The Tides Inn: a relaxing escape for those who don’t want non-stop action

Written by admin on October 8, 2009 – 4:41 pm -

If your thing is big city glitz, The Tides Inn in Irvington, Va. isn’t for you. If you like the water, watching boats, biking, playing a few rounds of golf on a par 72 Golden Eagle Golf Club, designed by George Cobband and taking it easy, you’ll love the Tides Inn. Travel and Leisure has named The Tides Inn its number one choice for Best Resort in Virginia (and the only Virginia resort mentioned in their Top 100 issue last year).

The 106-room inn overlooking Carter’s Creek, surrounded by the Chesapeake Bay to the East, the Potomac River to the north and the Rappahannock River to the south, is an ideal place for family vacations. There’s so much for children to experience while adults do their thing.

The Tides has a camp called Crab Net Kids, where children do more than just basket weaving. They learn about the area’s ecology and the surrounding environment. City kids (perhaps for the first time) are exposed to croquet, shuffleboard, basketball, bicycles, volleyball and bird watching not to mention fresh water fishing. There are nature trails galore and it’s a superb and diverse area to explore. In other words, children are kept constructively busy while parents and grandparents enjoy grown-up time without guilt. Specific rooms have been designated “pet” friendly so you aren’t forced to leave those members of the family home.

The Tide Inn also has a sailing school and paddle boats, canoes and kayaks are available. There are four tennis courts and a swimming pool plus a spa for those who crave a stone massage, a seaweed wrap, a facial and other sybaritic delights.

If you like boats, you’ll probably see some glorious ones since it’s a frequent stop for the 125-foot variety that are making pilgrimages from one destination to another and rent one of the hotel’s slips. Each boat is given a room number and its occupants have access to all of the resort’s facilities. Don’t be surprised if you see crews of well dressed people in the bar or in one of the two restaurants. Smaller boats frequently moor at the hotel and rent a room or a suite for a night or two, since even dedicated sailors occasionally crave a break, especially if their vessel is the 27-foot variety and doesn’t have all of the comforts of home e.g., a really good shower.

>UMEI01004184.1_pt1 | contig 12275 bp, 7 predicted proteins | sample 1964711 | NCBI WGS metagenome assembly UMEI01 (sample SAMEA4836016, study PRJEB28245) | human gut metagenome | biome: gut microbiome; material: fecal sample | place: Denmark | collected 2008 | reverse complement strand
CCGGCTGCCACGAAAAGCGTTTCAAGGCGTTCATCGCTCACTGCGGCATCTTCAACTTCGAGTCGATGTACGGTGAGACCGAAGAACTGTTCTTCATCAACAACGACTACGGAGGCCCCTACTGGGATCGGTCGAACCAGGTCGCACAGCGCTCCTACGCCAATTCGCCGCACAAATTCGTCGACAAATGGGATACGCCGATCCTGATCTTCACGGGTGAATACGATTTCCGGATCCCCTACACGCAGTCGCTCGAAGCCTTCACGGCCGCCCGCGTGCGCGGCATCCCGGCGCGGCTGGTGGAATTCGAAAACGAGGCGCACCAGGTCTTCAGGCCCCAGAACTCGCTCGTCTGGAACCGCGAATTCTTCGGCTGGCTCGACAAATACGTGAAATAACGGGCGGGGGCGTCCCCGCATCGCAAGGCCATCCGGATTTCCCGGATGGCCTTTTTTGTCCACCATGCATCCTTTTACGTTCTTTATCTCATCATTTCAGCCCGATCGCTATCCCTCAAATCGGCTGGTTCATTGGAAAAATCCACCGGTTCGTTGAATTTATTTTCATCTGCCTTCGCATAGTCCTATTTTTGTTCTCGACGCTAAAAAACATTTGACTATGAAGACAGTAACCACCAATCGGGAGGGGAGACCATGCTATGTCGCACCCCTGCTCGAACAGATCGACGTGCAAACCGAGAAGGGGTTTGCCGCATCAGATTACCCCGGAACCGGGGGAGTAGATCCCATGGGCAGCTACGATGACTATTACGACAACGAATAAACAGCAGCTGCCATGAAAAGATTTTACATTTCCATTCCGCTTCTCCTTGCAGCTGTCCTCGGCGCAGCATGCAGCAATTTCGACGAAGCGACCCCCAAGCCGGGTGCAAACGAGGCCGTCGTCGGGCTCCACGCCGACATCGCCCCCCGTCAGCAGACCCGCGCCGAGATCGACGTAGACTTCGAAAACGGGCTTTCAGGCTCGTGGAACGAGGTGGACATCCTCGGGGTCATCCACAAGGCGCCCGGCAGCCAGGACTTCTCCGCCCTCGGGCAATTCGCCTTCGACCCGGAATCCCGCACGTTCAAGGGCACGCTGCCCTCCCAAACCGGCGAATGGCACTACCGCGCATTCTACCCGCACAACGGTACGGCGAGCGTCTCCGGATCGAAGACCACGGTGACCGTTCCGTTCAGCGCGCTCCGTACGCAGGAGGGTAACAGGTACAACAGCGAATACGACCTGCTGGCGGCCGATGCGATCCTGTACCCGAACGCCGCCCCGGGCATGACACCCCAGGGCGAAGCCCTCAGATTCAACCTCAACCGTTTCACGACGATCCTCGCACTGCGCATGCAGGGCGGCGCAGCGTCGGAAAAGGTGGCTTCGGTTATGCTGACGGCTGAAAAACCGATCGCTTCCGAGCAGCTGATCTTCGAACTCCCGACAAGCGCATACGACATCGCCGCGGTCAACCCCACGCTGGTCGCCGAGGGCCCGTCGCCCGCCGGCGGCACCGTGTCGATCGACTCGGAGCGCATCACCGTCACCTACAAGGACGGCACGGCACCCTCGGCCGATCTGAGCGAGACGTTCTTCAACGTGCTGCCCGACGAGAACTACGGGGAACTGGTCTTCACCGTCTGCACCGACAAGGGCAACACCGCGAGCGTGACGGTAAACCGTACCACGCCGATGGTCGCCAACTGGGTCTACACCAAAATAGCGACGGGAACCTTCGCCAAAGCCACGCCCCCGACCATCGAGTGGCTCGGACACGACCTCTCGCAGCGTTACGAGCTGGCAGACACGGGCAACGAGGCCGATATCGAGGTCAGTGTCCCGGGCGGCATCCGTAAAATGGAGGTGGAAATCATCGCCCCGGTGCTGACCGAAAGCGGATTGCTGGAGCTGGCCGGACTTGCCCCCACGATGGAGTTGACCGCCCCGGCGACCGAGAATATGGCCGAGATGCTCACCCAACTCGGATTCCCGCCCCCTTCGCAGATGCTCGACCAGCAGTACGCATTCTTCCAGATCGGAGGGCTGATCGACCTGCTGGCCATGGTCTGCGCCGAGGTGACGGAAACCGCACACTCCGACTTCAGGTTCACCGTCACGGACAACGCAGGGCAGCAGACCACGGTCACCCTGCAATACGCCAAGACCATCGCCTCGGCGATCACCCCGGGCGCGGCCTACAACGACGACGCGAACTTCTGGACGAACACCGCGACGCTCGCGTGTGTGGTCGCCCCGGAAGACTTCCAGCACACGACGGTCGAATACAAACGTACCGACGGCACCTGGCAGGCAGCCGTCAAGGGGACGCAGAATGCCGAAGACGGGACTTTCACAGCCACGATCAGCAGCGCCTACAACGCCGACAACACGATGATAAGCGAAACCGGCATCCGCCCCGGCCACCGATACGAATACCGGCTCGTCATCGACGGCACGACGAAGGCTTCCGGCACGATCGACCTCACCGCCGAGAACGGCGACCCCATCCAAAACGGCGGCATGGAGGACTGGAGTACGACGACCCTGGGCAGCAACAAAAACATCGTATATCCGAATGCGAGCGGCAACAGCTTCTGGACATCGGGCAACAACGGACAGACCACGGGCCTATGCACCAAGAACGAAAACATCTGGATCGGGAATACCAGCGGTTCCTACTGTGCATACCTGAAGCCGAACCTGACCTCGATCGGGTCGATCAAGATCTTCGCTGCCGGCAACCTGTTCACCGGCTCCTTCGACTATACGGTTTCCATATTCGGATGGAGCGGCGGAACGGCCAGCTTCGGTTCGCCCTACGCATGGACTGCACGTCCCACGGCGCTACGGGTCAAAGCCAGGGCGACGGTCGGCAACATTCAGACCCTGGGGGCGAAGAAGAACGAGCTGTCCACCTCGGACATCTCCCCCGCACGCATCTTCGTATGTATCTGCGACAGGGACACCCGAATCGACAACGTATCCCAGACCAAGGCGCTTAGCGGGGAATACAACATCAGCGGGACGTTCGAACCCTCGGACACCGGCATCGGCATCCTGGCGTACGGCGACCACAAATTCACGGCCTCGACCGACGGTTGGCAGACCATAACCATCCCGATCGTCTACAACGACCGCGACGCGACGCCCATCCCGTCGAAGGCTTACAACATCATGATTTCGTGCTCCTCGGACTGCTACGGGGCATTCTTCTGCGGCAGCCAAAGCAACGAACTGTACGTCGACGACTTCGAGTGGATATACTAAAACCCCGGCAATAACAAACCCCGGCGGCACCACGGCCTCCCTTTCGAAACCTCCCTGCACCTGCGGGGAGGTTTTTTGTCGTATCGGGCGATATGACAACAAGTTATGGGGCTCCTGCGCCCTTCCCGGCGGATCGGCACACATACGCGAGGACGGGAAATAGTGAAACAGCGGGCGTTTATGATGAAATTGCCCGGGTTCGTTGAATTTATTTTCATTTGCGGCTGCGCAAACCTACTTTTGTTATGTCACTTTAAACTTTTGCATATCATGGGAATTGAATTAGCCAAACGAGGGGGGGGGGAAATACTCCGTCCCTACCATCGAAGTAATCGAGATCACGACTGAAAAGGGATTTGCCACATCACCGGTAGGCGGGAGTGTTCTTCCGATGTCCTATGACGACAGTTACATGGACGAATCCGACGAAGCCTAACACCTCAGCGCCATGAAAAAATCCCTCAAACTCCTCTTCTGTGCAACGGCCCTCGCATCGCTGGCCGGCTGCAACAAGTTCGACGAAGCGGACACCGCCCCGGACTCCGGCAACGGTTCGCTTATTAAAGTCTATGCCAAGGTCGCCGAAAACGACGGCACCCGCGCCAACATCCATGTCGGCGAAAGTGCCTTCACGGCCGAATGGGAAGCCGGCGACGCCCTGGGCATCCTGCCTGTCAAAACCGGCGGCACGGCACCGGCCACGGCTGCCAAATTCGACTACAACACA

The Tides Inn is an approximately a three hour drive from Washington, DC and Baltimore. It’s ideal if you’re planning a visit to Colonial Williamsburg since it’s only 45-minutes away.

The Tides’ executive chef T.V. Flynn is a master when it comes to preparing fresh cuisine and he’d give many French Michelin chefs a run for their money when it comes to presentation. Flynn insists on only the freshest of ingredients. You won’t find anything frozen on the menu and most of the herbs are grown on the property. Flynn’s salmon is grilled with honey glaze, the Filet Mignon is served with cheddar grits and perfectly cooked green beans and the signature She-Crab soup, chock full of soft-white fresh local crab, merits a second order. The tuna is seared rare and draws rave reviews.

If you’re a wine lover, Virginia is making its mark. There are more than 125 vineyards in the state now and some of the wines are very good with the whites currently taking the lead. The area isn’t Napa or Sonoma Valley yet. But don’t be surprised if you’ll be reading about and tasting more Virgina wines in the future. Most vineyards are about five-acres large, but hey, you have to begin somewhere. Wine tours are becoming another tourist attraction. Remember, you’ll need a dedicated driver even if you taste and spit. All those sips add up.

Would I return to the Tides? Yes and with pleasure. I’d love to take two grandchildren with me. It’s time their ‘city’ grandmother exposes them to nature.

The Tides Inn isn’t just for families. Irvington, most definitely a southern town, has some boutique shopping where you’ll spot some chic people buying clothes and more. Many military and government employees retire to the area and more than a few of the homes fetch hefty seven-figure prices. There’s a real community of residents and newcomers (that means you weren’t born there) who socialize and take pride in the area and plan activities such as the First Friday (of the month) evening festival and the following morning’s Farmers’ Market where more than 150 vendors (many who sell organic products) set up stands and people from all over the area congregate.

Oh, if you’re thinking wedding, getting married by the water at the Tides would be a romantic way to begin your lives together. Be sure to have some of Chef Flynn’s succulent grilled oysters and miniature crab cakes to accompany the Champagne toasts! Sante.

Karen Fawcett is president of Bonjour Paris


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Posted in Consumer Traveler |